Well before the 20th century, Americans were reciting the Pledge of Allegiance, a shared commitment to an ideal that brought people together. It was unique at the time though since then, three or four other countries have tried to emulate it in the hopes of fostering the economic benefits it brought to America.

Whenever someone acts heroically and altruistically, others are uplifted and inspired. Onlookers smile at each other; strangers greet one another, and everyone feels more optimistic. One end result is that in one way or another, more business is done and wealth increases. It’s not hard to connect the dots. Large parts of a society feeling buoyant, optimistic, and warmly disposed towards others means an expanding economy.

Conversely whenever someone acts venally and inconsiderately, the opposite happens. Obviously, when much of the population feels resentful, hopeless, and at best, indifferent to everyone else, prosperity plummets. Acting inconsiderately is an act of economic sabotage. It may not be as immediate as vandalism or crime but in the fullness of time, countless incremental acts do add up.

How do you produce a population for whom dawdling across a street where a motorist has courteously stopped would be unthinkable?

The answer is religio-moral education in which consideration towards even inanimate objects is emphasized.

Leviticus 19:14 teaches that I may not entertain my friends by insulting a deaf person while disarming him with the false smile on my face. Though it does the deaf man no harm, it greatly desensitizes me to inconsiderate behavior and that, in time, dooms society.

The first three of Egypt’s ten plagues stand out because unlike all the other plagues, these were inflicted upon Egypt by Moses’ brother, Aaron. “And God said to Moses, tell Aaron to…” (Exodus 7:19, 8:1, & 8:12). Ancient Jewish wisdom asks why these first three plagues couldn’t have been triggered by Moses like the other seven?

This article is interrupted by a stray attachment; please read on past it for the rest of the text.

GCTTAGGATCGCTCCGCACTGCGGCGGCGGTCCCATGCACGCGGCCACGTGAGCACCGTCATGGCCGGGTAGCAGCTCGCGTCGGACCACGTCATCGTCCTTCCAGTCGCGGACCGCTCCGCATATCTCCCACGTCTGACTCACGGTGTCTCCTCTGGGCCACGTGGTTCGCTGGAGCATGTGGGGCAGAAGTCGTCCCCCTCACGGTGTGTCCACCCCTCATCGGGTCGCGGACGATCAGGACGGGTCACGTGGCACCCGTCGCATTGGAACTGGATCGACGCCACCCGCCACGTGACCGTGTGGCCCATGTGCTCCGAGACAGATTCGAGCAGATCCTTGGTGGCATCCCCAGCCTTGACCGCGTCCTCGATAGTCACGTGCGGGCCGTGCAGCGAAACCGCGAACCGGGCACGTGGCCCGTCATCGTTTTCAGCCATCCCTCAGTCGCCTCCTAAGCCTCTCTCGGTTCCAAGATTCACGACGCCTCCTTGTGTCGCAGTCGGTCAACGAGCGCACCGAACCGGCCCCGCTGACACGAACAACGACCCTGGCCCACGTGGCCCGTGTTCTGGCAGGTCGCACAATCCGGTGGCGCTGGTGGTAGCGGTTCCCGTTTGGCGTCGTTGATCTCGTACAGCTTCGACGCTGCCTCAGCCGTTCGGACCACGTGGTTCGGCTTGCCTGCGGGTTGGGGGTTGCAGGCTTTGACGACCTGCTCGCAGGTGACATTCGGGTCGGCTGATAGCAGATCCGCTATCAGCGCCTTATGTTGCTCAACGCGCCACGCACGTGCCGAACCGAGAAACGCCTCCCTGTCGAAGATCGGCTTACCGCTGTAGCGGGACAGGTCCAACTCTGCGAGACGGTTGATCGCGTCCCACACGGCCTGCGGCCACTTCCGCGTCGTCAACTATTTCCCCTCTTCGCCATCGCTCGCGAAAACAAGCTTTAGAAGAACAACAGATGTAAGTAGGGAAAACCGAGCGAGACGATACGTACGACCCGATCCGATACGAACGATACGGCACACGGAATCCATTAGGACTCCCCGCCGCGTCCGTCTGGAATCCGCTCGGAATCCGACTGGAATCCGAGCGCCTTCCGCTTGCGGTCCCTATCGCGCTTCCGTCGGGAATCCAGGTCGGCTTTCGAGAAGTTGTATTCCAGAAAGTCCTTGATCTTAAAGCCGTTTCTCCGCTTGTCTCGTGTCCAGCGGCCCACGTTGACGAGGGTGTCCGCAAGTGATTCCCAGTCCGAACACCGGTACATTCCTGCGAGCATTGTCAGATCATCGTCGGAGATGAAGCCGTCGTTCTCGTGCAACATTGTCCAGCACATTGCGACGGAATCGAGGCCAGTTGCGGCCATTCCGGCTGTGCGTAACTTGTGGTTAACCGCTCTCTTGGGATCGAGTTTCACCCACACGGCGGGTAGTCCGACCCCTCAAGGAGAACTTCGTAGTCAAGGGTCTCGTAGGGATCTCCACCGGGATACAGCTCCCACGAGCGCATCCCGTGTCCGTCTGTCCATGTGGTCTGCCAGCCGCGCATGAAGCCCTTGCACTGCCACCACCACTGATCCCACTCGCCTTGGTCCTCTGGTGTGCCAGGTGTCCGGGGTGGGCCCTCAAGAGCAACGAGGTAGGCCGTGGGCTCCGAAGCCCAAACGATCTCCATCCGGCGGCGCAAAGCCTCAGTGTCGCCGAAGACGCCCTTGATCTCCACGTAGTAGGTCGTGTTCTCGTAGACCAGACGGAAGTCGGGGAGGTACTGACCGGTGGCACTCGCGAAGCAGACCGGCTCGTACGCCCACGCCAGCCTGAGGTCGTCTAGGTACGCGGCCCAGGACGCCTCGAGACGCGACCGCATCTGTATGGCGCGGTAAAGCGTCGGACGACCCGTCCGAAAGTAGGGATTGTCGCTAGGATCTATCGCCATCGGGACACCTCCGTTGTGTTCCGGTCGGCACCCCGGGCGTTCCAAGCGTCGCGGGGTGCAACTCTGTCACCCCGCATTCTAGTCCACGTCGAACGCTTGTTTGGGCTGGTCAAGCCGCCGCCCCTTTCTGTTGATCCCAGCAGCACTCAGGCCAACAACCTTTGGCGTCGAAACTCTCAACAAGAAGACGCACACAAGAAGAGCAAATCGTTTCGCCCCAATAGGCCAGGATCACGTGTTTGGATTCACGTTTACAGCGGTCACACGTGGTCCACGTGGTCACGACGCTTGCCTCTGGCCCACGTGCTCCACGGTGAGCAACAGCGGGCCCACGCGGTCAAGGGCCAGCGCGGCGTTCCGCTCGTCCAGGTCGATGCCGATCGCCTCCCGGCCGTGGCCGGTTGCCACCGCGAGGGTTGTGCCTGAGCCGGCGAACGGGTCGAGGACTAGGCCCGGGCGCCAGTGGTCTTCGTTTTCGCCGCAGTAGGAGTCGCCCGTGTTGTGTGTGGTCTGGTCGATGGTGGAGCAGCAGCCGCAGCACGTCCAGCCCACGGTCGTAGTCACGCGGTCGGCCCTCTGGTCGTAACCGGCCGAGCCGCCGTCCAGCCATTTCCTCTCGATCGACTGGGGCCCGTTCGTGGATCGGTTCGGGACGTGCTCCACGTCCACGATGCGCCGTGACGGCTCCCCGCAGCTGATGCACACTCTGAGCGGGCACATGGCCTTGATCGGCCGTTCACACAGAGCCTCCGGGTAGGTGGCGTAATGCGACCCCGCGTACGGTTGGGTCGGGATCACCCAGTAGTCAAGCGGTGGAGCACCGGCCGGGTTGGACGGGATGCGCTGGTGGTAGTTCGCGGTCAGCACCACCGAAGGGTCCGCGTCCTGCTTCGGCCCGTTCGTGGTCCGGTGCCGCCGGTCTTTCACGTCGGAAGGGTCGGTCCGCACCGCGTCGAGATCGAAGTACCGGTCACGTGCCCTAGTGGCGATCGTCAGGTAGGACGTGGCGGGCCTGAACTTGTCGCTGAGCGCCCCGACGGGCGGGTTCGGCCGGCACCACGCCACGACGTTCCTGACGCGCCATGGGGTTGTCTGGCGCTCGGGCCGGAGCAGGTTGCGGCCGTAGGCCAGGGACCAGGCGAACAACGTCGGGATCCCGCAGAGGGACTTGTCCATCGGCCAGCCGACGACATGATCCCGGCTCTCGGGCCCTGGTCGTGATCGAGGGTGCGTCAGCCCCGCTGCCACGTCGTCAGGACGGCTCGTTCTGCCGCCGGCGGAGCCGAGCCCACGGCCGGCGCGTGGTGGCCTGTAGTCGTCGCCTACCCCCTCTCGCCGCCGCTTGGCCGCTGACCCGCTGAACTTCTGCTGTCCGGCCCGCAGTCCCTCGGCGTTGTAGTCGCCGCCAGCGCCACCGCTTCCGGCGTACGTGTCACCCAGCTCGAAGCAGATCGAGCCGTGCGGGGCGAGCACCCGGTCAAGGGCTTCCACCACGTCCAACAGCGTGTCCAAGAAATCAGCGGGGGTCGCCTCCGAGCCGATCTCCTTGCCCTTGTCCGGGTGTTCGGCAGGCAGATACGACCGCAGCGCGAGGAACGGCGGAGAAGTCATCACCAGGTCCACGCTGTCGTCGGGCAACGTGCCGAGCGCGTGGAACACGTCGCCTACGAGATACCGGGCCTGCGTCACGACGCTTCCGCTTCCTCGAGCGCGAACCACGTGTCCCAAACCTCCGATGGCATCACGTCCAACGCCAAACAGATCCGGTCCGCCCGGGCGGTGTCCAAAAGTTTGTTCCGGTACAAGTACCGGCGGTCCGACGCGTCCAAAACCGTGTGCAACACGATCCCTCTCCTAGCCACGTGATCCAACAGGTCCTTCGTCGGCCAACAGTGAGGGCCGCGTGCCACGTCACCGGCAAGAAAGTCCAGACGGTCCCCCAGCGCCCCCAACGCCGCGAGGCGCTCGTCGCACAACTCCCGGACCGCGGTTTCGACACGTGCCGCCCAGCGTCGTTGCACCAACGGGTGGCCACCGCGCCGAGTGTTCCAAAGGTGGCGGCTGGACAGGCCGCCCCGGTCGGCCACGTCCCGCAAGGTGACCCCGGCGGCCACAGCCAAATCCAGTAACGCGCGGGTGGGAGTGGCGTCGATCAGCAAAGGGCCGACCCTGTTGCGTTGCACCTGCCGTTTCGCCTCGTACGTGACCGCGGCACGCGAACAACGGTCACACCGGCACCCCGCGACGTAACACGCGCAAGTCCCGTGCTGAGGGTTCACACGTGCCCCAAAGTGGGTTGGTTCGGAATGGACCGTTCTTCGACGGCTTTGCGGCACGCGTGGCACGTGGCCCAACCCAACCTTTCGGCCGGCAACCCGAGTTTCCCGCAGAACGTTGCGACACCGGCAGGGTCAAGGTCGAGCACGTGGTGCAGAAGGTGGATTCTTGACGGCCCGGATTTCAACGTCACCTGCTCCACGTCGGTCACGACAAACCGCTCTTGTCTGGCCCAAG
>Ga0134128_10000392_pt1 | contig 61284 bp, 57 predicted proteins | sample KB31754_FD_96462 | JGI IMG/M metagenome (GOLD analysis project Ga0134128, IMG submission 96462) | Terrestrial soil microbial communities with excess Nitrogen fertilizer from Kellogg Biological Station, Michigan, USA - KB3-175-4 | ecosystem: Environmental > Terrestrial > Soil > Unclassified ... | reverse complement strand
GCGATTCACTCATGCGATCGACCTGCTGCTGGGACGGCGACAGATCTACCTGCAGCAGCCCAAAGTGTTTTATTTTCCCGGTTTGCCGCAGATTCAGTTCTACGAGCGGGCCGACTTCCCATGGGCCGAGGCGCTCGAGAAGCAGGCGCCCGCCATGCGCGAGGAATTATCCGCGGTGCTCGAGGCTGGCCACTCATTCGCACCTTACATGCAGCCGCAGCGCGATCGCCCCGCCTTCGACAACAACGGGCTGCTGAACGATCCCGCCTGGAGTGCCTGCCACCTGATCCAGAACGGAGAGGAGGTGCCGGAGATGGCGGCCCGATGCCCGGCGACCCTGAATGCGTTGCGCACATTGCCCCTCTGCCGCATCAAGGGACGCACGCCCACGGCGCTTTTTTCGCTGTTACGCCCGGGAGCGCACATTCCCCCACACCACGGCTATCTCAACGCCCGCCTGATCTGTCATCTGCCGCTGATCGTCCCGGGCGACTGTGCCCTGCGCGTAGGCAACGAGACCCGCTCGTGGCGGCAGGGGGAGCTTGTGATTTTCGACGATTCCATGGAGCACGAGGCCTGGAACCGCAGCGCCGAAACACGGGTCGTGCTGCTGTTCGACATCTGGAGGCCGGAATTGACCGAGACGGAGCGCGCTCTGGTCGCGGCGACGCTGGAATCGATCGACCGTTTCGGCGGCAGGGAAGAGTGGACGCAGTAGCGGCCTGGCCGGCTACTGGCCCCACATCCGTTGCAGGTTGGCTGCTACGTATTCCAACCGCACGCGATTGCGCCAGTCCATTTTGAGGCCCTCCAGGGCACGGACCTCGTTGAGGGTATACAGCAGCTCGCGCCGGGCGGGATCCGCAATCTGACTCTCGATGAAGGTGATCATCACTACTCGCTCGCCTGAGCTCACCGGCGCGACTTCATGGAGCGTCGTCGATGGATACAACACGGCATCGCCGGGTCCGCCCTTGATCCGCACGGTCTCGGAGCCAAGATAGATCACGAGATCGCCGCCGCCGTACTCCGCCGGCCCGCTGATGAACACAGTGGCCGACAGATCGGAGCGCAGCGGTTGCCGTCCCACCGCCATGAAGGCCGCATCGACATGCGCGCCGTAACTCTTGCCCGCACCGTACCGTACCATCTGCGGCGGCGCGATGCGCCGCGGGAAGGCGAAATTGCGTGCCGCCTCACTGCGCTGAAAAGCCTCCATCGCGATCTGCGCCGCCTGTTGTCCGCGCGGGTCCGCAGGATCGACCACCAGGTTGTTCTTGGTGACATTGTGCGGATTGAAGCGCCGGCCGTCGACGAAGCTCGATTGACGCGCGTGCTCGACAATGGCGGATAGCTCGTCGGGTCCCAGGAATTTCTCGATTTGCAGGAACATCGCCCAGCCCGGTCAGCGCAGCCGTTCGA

The answer is that one should never do evil to whoever delivered you good. Moses was a direct beneficiary of the river and the sand. The former carried him as an infant in a little floating refuge to the arms of his protectress, the daughter of Pharaoh. (Exodus 2:3-5). The sand hid the corpse of the Egyptian that Moses killed, thereby affording him the opportunity to escape. (Exodus 2:12). Making the river an accessory to the plagues of blood and frogs, and the sand to the plague of lice had to happen. But it was to be done by Aaron who had never been a direct beneficiary of the river and the sand.

As a boy, I remember being taught of a certain rabbi who, when disposing of a used pair of worn out shoes, carefully wrapped them in a paper bag before consigning them to the trash. He would say, “These wonderful shoes have served me so faithfully for so long. It’s not fair to them that they might end up next to some smelly kitchen waste. At least I will give them the protection of the paper bag.”

Because of that long ago lesson, till today I am completely incapable of delaying a kind motorist by slowly sauntering across the street.

This Thought Tool is dedicated in memory of Neta Boaziz, a mother of three who was murdered by Hamas terrorists at the Supernova music festival on October 7, 2023.

And with prayers for the safe release of all the hostages, and among them we highlight Yosef-Haim Ohana, age 23. Yosef-Haim was kidnapped from the Supernova music festival on October 7, 2023, by Hamas terrorists. “He has a heart of gold,” his mother said. “I just want my son home, now. That’s my prayer and that’s my hope.”


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The Book of Ruth: Chorus of Connection